I happened to stumble across the American Library Association’s web page today. The homepage has some truly stirring quotes. The lust with which some people want to take a chainsaw to the Bill of Rights is terrifying beyond belief. That there is a real chance of these thugs being voted out of office in three months pleases me no end.
“Censorship reflects a society�s lack of confidence in itself. It is a hallmark of an authoritarian regime . . . .� � Supreme Court Justice Potter Stewart, dissenting Ginzberg v. United States, 383 U.S. 463 (1966)
�The very purpose of a Bill of Rights was to withdraw certain subjects from the vicissitudes of political controversy, to place them beyond the reach of majorities and officials and to establish them as legal principles to be applied by the courts. One�s right to life, liberty, and property, to free speech, a free press, freedom of worship and assembly, and other fundamental rights may not be submitted to vote; they depend on the outcome of no elections.� � Supreme Court Justice Robert Jackson, West Virginia State Board of Education v. Barnette, 319 U.S. 624 (1943)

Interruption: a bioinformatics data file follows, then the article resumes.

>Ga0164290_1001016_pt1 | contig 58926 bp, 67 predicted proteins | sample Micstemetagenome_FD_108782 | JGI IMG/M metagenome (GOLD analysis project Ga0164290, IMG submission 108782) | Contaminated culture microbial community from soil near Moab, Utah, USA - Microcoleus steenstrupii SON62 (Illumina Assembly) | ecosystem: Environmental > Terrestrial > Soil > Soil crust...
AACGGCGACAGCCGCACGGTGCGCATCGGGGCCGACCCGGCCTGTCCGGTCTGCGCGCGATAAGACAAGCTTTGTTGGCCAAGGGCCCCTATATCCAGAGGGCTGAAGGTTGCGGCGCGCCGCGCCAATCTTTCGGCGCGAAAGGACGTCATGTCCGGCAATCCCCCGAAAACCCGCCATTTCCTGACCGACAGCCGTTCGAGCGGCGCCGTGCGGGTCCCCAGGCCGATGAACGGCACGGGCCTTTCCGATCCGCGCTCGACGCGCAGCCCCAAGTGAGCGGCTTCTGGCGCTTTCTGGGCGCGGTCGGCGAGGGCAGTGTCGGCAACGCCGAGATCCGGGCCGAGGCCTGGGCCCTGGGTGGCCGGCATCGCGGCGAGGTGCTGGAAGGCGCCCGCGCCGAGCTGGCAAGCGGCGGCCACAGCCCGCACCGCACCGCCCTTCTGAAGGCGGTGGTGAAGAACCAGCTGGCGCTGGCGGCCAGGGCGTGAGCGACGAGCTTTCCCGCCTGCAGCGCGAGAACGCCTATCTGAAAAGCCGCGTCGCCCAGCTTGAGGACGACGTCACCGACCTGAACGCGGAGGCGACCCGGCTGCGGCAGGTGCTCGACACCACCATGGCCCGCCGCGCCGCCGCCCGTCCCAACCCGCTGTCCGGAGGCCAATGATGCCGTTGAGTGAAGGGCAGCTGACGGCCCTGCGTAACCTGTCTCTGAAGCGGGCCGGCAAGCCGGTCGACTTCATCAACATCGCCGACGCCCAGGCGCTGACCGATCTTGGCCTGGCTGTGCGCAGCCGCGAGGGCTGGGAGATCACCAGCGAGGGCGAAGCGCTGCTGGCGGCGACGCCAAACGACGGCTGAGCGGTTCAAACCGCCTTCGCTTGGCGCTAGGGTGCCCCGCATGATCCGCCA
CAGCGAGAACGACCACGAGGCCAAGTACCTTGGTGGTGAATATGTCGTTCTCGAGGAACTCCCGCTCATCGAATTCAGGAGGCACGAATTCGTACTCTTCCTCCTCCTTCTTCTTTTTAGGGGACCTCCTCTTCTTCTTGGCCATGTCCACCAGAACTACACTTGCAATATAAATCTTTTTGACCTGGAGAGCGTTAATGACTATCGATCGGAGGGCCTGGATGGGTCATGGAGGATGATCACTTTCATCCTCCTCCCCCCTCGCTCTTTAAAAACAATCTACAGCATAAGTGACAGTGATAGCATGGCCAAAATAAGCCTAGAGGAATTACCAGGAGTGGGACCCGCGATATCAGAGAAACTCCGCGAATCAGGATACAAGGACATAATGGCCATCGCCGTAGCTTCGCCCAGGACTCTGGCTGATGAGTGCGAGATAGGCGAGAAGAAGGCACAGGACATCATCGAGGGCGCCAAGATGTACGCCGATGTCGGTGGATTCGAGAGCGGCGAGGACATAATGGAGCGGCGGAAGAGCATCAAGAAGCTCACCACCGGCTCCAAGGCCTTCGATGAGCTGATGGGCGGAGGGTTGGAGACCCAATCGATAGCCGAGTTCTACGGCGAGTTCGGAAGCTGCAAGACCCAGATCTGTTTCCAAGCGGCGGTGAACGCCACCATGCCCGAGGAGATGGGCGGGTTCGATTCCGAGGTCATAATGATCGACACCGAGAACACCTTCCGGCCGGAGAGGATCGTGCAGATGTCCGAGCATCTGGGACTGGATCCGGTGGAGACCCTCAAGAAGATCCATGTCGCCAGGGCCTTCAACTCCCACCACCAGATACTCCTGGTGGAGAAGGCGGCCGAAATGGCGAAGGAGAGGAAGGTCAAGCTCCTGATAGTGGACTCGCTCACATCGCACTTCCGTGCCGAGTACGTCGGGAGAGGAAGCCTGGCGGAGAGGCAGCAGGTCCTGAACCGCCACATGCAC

�First Amendment freedoms are most in danger when the government seeks to control thought or to justify its laws for that impermissible end. The right to think is the beginning of freedom, and speech must be protected from the government because speech is the beginning of thought.��Supreme Court Justice Anthony M. Kennedy, Ashcroft V. Free Speech Coalition (00-795) 198 F.3d 1083, affirmed.
�Almost all human beings have an infinite capacity for taking things for granted.� � Aldous Huxley, author of Brave New World
�Men feared witches and burnt women. It is the function of speech to free men from the bondage of irrational fears.� � U.S. Supreme Court Justice Louis D. Brandeis (1856�1941), Whitney v. California, 274 U. S. 357 (1927)